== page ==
Centre for Novel Agricultural Products

Biofuels


Biomass to bioethanol
Currently bioethanol is produced by fermentation of sugars from cane and beet, or hydrolysed starch, and as such competes with food production for raw materials.  However, as the UN estimates that by 2025 we will no longer produce enough food to feed the growing population, there is increasing pressure to find alternatives.

Second generation biofuels will be made from the whole plant if desired, rather that just a specific part.  For example, the stems of wheat plants (i.e. straw) contain as much sugar (in the form of polysaccharides like cellulose) as do the grains (in the form of starch).  Conversion of the polysaccharides in the straw into sugars would present a previously untapped source of sugars for bioethanol production with no impact on food supply.  Wheat is just one example; there are millions of tonnes of agricultural waste produced each year.  However, production of biofuels from plant biomass is currently hampered by the cost of converting lignocellulose into fermentable sugars (saccharification). 

Projects in this area include:

  • Liquid biofuels from plant biomass
  • Improving plant cell walls for use as a renewable industrial feedstock

Liquid biofuels from plant biomass

Gribble
Funded by the BBSRC Bioenergy Initiative
Simon McQueen-Mason and Neil Bruce (CNAP) and Simon Cragg (Portsmouth University).

Video feature: bugs to biofuel

‌The aim of this project is to discover new and better enzymes for lignocellulose saccharification to reduce the costs of liquid biofuel manufacture.  A potential source of these enzymes exist in nature as a number of animals such as termites can survive on a diet of lignocellulose, suggesting they have overcome the problem of obtaining sugars from lignocellulose.  These organisms generally rely on a population of bacteria and protists in their digestive tract that help to digest the lignocellulose. 

An exception to this rule is found in the Limnoriidae (also known as gribble): small crustacean wood borers from the marine environment.  These animals can survive on a diet of lignocellulose and are unusual in having a sterile digestive tract.  This suggests that not only can Limnoria digest lignocellulose with their own enzymes, but that conditions within the digestive tract, associated with lignocellulose digestion, prevent microbes from becoming established. 

The unusual nature of lignocellulose digestion in Limnoria indicates a great potential for uncovering new insights and approaches to saccharification and new enzymes and genes for industrial applications.  By analogy, the termite digestive tract can be seen as a complex microbial reactor for lignocellulose digestion, whereas the Limnoria gut is an enzyme reactor, and thereby much closer in its nature to current industrial systems.

The transcriptome of the Limnoria gut has been determined by deep sequencing and an entire suite of hydrolytic enzymes have been discovered and patented in this research programme.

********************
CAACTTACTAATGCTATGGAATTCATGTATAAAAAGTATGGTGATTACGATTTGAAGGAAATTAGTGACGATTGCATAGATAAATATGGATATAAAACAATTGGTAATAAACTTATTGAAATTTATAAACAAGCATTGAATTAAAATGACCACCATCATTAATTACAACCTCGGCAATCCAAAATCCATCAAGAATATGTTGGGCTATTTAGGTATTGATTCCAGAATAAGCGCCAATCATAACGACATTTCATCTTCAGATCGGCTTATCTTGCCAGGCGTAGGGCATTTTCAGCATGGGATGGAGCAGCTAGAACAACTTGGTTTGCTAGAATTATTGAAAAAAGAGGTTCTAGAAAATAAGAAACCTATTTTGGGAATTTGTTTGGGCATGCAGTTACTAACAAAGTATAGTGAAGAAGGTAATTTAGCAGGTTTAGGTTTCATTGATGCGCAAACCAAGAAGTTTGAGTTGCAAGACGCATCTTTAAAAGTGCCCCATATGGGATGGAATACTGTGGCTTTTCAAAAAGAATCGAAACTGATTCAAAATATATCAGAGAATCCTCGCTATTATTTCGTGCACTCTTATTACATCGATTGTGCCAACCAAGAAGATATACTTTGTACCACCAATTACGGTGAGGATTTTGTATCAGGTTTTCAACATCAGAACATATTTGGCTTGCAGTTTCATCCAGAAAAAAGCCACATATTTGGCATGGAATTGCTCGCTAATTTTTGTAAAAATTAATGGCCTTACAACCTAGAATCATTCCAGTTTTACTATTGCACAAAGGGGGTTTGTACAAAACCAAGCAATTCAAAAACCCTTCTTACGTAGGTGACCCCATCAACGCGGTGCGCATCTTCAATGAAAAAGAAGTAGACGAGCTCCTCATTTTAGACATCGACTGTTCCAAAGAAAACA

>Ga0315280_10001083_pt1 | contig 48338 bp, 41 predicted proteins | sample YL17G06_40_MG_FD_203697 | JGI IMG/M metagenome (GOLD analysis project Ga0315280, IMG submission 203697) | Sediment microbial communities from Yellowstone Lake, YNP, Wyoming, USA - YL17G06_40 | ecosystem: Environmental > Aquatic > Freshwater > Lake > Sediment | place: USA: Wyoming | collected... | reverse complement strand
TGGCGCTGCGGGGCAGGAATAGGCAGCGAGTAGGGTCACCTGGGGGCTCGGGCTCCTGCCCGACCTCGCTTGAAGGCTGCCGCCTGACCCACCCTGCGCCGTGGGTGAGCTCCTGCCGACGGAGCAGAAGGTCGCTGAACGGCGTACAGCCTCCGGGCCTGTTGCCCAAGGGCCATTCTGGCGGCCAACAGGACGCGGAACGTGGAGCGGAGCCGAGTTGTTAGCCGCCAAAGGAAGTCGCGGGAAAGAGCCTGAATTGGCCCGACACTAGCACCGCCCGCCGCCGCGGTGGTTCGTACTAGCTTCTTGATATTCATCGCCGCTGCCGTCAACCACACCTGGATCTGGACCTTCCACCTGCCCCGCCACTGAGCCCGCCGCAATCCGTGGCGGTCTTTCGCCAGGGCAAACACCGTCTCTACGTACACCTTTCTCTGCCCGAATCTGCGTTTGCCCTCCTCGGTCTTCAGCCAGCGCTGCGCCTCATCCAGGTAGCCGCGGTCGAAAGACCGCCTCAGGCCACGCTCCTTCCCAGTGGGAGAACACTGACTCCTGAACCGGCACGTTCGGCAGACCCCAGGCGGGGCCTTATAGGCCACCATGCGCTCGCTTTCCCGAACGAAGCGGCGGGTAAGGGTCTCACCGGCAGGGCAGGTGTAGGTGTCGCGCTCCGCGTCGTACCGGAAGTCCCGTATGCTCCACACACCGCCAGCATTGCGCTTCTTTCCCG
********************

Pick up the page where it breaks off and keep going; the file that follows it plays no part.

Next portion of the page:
Improving plant cell walls for use as a renewable industrial feedstock (RENEWALL)
An EC funded consortium of 18 partners across Europe and the US.
Project Co-ordinator: Professor Simon McQueen Mason

Plant biomass (or ‘lignocellulose’) is one of the greatest untapped reserves on the planet and is mostly composed of cell walls.  Energy-rich polysaccharide polymers make up about 75% of plant cell walls and, in theory, these can be broken down to produce sugar substrates (saccharification) from which a whole range of useful products can be made (e.g. bioplastics, fine and bulk chemicals, food and feed ingredients), including bioethanol.  It has been estimated that sufficient potential exists in current plant biomass production in the US to replace 30% of petroleum consumption without any impact on food production. 

Even more value can be added by using integrated processing systems that allow multiple different products to be produced from the same biomass: the biorefinery concept.  However, the complex structure of cell walls, consisting of a network of cellulose microfibrils and matrix polysaccharides (hemicellulose; pectin) encrusted by the phenolic polymer, lignin, makes them very resistant to degradation.  Improving the ease and yield of cell wall saccharification represents the major technological hurdle that must be overcome before the full vision of the plant-fuelled biorefinery can be realized.

The RENEWALL project brought together leading cell wall scientists and plant breeders from Europe and the USA to work together in overcoming this fundamental technical bottleneck in the development of biomass as a renewable biorefinery feedstock.

Renewall logo

 

Latest News

Ian Graham interviewed on Radio 5 live and podcast

Secret to making renewable energy from wood? The digestive system of the gribble may hold the key!

Biofuels from marine bugs

2 new Networks in Industrial Biotechnology awarded! Congratulations to Ian Graham and Simon McQueen-Mason, who will each lead a phase II NIBB.

New bioeconomy initiative launch in York BioYork established.

Poppy genome decoded DNA code of the opium poppy genome determined.

Poppy (x70)

Strengthening links with India: 2 major new research projects Funding secured by CNAP PIs.

Oilseed rape

Contacts

CNAP Director, Professor Simon McQueen-Mason

CNAP Manager, Dr Caroline Calvert

CNAP, Department of Biology, University of York, Wentworth Way, York YO10 5DD, UK